tarot reading needs habits desires

Exemplars


Habits (King of Hearts) + Desires (The Moon)


The King of Hearts as Jane's Habits is the anchor card. The Moon as Jane's Needs is the reference card. Arrayed thus, the King of Hearts expresses the 6 of Hearts in a fixed aspect that contributes to the deterioration of her own desires represented by the Moon. Principally this combination shows us that Jane is going to get over whatever losses she's suffered, but only if she actively applies herself to recovery. Jane She can wait as long as she wants, but time doesn’t heal all wounds. Absent her efforts, the memories will remain. 


Habits (King of Hearts) + Needs (Illuminati)


The King of Hearts as Jane's Habits is the anchor card. The Illuminati as Jane's Needs is the reference card. Arrayed thus, the King of Hearts identically expresses the 6 of Hearts in a fixed aspect that also contributes to the Illuminati's own deterioration. In terms of the narrative, the cards reveal that Jane has almost perfectly aligned her needs and desires. She needs to trust in her own ability to recover from the loss she's suffered, but she's neglecting the importance of being objective. Jane's recovery from the injuries of the past can't proceed until she stops ignoring her wounds.

A + B + C

This ABC pattern isn't so much a pattern as it is a principle of reading Tarot cards: what happens when two people, situations, or things meet around a common point of interest? This isn't about reading three cards at once, but instead looking at how two individual subjects (A and C) react to a common meeting point (B). More than half of all readings you ever do will be relationship readings, so reading two cards on either side of a third card is a mandatory skill; however, this need not be only for relationships! There are so many other possibilities with an ABC arrangement, and here are a few for your consideration:
  • Lover 1 / Relationship / Lover 2
  • Employee / Job / Employer
  • Student / Test / Teacher
  • Author / Sales / Book
  • Photographer / Show / Portraits
  • Performer / Contest / Judges
combine three tarot cards reading

Exemplar


The damage to the city (Queen of Diamonds) is the anchor card. Both the City (8 of Diamonds) and the Hurricane (The World) are the anchor cards. In an ABC-style reading, the narrative that emerges from the arrangement is the result of evaluating the anchor card's relationship with both reference cards at the same time. This isn't a matter of combining both reference cards into a new card, but of looking at how the anchor card responds to dueling influences.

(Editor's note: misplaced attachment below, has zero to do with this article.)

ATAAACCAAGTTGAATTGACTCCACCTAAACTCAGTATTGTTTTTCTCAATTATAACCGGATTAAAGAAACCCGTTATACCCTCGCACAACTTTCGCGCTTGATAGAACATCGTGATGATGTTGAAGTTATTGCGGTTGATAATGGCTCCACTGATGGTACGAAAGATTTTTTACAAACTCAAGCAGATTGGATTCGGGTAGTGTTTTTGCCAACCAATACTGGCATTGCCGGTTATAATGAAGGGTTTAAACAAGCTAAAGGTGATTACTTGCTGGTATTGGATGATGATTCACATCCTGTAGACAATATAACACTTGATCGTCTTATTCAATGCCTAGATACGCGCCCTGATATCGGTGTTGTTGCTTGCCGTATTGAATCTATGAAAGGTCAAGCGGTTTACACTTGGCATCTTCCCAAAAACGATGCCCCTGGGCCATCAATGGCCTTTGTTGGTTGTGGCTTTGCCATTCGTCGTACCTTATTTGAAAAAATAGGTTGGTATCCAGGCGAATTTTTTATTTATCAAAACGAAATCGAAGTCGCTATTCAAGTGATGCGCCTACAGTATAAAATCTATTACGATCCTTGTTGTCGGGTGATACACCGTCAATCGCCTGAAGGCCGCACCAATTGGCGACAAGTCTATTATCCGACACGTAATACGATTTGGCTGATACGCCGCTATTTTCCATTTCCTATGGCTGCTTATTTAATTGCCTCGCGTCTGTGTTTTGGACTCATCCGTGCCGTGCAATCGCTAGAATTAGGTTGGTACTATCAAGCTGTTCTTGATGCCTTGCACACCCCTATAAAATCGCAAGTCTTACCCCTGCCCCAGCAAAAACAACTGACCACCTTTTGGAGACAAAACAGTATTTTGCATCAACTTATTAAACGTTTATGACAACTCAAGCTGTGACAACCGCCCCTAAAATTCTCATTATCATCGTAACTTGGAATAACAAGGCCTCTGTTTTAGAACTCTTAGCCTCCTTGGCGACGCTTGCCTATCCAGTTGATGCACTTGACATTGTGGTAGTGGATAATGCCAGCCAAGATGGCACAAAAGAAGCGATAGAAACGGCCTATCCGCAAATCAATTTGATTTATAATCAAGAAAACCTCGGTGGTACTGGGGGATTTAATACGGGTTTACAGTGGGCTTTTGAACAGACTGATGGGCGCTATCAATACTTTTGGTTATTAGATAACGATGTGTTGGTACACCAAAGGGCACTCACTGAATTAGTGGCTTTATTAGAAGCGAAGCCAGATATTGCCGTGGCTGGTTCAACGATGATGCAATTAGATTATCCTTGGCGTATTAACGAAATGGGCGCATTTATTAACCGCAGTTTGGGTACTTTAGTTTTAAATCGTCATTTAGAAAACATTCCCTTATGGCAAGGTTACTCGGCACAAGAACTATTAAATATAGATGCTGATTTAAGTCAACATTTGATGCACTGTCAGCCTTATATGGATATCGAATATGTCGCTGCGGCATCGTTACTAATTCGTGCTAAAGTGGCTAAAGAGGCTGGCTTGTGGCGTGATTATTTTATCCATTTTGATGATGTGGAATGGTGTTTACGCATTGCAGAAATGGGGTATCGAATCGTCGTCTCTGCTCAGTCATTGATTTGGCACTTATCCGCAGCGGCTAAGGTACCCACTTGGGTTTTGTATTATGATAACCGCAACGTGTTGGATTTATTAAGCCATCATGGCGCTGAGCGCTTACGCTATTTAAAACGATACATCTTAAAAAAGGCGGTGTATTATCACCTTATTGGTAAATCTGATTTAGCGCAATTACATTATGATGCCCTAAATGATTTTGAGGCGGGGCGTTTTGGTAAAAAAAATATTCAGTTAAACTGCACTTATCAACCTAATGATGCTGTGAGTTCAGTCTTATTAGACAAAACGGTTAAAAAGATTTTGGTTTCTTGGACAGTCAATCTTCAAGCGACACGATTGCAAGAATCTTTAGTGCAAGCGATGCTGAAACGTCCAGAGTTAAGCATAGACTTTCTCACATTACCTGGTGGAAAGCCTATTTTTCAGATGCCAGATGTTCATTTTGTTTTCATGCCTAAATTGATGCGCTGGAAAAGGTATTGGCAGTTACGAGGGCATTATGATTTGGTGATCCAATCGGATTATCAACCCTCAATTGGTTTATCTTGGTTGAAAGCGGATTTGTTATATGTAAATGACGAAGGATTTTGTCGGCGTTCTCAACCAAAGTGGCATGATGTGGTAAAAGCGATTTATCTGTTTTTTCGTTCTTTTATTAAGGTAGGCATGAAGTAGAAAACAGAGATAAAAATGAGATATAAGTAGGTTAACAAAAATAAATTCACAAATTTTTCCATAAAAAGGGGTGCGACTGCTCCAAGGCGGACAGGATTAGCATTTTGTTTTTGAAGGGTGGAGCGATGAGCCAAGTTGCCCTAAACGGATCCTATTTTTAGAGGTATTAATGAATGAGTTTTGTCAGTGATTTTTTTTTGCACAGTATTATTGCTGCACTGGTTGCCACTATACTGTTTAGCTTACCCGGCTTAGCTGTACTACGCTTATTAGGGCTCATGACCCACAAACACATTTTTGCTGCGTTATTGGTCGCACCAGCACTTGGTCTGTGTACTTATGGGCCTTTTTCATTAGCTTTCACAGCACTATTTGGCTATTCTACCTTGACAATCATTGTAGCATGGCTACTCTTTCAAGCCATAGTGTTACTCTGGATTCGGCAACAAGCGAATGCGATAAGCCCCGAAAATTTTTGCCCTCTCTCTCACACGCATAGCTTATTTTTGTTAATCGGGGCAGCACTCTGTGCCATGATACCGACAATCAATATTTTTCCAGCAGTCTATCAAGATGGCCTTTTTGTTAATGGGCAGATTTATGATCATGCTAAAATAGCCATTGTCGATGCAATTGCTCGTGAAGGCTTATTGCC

In this case, the Queen of Diamonds is our anchor card and she expresses two faces depending on which side of the sentence we read the story about the damage. The Hurricane itself as the antithetical Way of the World will travel a short path and die quickly upon landfall. In this light, the Queen of Diamonds expresses the 4 of Diamonds in a fixed aspect which says that the scope of the damage will be limited…

... however, paired with the City's mutable 8 of Diamonds, we get a less welcome message. The mutable 8 of Diamonds puts the city's Queen of Diamonds into a cardinal 9 of Diamonds in an attitude of superiority where the rich get richer and the poor can get fucked. Special interests and the political elite are getting to eat every slice of the pie, and the smaller, far-flung, worse-connected, and less-affluent parts of the city hammered by the hurricane will suffer the long-term damage of willful neglect and political bargaining for years to come.

____

Finally, if you’re looking for a snappy fortune, then this will serve you nicely: 

Needs, Habits, Desires

Past, Present, Future


This six-card arrangement is composed of two three-card arrangements and is just meaty enough to give the sitter something to think about.